Lexus RX review
With a hi-tech petrol-electric powerplant, the hybrid-only Lexus RX 450h is an intriguing alternative to a diesel SUV
The hybrid-only Lexus RX450h is a large SUV that competes with the BMW X5, Mercedes ML-Class and Audi Q7. By combining a 3.5-litre V6 engine with a pair of electric motor is manages to return 44.8mpg, but thanks to a combined power output of 295bhp it has a surprising turn of pace too. The RX450h is at its best at cruising speeds, when refinement and comfort is superb - in the corners though it loses out to more dynamic rivals. Loading space is slightly less than its rivals, but a flexible interior layout makes the most what's there, so it should prove adequate for even a large family.
Our choice: Lexus RX 450h SE-L
Recently facelifted, the Lexus RX 450h now features the same pinched grille as the all-new GS - and Lexus claims it's a feature we'll be seeing more of on future models. The overall proportions are similar to the original RX - launched in 1998 - so it doesn't have the same road presence as its closest rivals - the BMW X5 and Mercedes M-Class. For extra visual impact there's an F Sport model, which features dark alloys, tinted light clusters and a chunkier body kit. On the inside the sweeping dash is dramatic, although the expanses of wood trim won't be to all tastes. There's no denying the quality of the materials used are first rate though and standard kit, which includes sat-nav, heated and electrically adjustable leather seats and a Bluetooth phone connection, is very generous indeed.
With a 3.5-litre V6 petrol engine and two electric motors (one at each axle) producing a total of 295bhp, the RX 450h covers 0-62mph in a sprightly 7.8 seconds. But while straight line performance is impressive it fares less well in the bends. There's dramatic understeer if you carry too much speed into a bend and torque steer when you get back on the throttle as the four-wheel drive system is quite slow to react to a loss of grip and there is no central driveshaft as the motors take care of driving each of the rear wheels. Refinement is excellent however with very little wind, road and engine noise making its way into the cabin, so long journeys are a breeze. An electric-only mode can be accessed at low speeds, which makes driving through towns a relaxing experience, too.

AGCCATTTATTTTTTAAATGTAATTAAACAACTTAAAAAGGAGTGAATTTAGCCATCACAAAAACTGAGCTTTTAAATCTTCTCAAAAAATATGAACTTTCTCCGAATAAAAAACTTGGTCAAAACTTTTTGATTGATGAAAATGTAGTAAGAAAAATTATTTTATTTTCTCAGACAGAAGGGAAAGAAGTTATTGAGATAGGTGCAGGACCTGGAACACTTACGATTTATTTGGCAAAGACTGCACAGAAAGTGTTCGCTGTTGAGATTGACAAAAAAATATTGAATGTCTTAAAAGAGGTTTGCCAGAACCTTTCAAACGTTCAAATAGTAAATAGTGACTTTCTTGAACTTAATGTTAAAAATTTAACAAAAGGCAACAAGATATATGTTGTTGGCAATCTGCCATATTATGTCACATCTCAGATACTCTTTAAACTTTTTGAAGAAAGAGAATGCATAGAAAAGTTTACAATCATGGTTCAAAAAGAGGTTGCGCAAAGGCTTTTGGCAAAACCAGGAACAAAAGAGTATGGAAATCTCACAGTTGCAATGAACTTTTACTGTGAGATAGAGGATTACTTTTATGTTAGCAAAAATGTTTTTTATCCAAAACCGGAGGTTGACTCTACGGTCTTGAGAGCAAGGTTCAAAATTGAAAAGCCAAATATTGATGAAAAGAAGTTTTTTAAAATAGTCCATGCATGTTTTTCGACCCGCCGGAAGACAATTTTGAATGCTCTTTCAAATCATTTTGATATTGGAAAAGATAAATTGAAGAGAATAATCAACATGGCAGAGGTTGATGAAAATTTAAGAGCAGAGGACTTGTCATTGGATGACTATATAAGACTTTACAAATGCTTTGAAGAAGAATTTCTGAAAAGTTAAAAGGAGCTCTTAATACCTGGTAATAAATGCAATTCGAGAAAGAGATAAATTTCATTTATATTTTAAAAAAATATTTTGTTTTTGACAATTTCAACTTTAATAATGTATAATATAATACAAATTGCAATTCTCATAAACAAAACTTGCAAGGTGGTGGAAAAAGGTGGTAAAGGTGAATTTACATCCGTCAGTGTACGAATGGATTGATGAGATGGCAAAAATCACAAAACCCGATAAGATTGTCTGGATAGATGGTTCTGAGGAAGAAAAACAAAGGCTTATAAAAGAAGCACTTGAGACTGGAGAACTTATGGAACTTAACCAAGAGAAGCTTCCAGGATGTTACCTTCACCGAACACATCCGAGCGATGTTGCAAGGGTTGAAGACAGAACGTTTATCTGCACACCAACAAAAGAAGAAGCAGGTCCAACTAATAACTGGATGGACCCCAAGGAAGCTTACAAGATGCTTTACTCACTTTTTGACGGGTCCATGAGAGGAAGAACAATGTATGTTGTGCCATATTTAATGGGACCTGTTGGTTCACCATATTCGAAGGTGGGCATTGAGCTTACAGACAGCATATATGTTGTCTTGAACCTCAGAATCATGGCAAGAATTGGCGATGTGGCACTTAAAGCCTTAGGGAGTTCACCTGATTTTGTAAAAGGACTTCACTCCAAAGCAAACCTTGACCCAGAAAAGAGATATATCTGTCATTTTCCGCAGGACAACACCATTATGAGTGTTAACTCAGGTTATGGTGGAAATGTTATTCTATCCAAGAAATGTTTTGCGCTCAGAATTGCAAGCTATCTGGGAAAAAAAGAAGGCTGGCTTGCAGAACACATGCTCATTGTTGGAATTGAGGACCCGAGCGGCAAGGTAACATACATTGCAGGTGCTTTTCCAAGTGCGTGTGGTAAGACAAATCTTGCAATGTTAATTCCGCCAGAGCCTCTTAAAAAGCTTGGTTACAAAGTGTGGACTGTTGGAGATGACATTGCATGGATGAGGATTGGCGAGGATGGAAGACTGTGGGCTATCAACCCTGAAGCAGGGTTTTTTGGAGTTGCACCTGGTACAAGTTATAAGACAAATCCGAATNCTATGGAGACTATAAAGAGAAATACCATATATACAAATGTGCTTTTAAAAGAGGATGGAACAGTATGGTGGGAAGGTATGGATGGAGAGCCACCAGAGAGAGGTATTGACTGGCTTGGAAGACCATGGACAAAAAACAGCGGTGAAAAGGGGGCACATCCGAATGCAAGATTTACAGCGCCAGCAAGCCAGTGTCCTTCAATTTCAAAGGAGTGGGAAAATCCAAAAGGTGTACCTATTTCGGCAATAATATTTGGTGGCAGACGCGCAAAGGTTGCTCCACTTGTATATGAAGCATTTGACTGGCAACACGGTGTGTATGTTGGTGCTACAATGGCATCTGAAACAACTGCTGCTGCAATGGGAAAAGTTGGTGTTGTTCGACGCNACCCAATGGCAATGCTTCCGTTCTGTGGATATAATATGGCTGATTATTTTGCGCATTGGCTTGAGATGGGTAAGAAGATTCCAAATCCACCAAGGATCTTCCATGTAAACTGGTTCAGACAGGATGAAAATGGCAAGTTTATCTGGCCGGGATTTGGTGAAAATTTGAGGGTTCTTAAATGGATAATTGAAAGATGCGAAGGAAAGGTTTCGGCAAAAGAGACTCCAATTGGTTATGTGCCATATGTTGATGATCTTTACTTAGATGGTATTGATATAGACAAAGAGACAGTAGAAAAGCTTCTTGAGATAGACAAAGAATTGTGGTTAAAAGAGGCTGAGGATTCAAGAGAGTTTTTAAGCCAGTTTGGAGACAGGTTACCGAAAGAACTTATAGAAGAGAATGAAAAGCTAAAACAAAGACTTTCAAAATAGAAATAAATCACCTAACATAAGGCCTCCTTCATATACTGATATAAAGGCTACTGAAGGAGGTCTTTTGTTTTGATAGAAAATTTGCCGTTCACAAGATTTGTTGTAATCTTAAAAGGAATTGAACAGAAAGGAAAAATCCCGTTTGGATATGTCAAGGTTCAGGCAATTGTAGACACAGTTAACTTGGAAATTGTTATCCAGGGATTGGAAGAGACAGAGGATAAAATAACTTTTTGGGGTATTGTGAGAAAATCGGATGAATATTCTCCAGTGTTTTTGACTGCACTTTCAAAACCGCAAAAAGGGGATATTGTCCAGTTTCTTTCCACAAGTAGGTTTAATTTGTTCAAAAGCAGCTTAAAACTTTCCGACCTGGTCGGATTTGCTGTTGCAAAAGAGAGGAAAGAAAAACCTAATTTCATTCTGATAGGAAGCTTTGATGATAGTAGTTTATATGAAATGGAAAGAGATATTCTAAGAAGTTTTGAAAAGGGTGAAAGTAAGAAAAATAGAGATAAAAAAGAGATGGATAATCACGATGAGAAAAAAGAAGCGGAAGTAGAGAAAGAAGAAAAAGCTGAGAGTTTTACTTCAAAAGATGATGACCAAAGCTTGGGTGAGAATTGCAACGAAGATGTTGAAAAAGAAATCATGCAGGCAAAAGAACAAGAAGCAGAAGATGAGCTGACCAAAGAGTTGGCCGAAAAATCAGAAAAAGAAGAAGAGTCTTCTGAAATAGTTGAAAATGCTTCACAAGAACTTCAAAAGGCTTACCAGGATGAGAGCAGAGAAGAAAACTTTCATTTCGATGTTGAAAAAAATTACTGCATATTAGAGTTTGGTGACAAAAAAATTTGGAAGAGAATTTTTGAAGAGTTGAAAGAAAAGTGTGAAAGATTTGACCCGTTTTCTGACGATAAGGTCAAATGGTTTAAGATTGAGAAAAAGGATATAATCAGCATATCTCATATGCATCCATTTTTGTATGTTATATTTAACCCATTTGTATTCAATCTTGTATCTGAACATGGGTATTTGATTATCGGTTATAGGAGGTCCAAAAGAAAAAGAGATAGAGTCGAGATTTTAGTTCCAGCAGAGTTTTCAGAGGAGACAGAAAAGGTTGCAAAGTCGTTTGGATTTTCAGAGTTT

Build quality and reliability have always been cornerstones of Lexus' success, with it regularly topping the customer satisfaction tables in our Driver Power survey. Ten airbags a sophisticated stability control system all come as standard, as does radar cruise control, which regulates the distance between you and the car in front, and a pre-crash safety system that prepares the car if it senses an impact is imminent.
Unlike most hybrids, the RX 450h's battery pack doesn't encroach on the boot space. The result is a 496-litre boot, which is still someway down on the BMW X5, but useful nonetheless. The rear bench folds forward in three separate sections too and can slide back and forth depending on whether you want to maximise boot space or rear legroom - headroom in the back is generous, too. The fact that there is no central driveshaft also means the footwell floor is totally flat - making it easier to carry five adults in comfort than it is in conventional 4x4s.
Compared to the previous model Lexus has managed to boost power by 10 per cent but cut CO2 emissions and fuel consumption, by 23 and 28 per cent respectively. Lexus' official figures are 44.8mpg and 145g/km, significantly better than a BMW X5 30d, but in the real world you'll struggle to match them on anything except short journeys around town. The purchase price is also very high - you can have a Land Rover Discovery or Audi Q7 for less - but residual values are good. Still the extra cost of the expensive hybrid drivetrain will be alot to stomach for some buyers.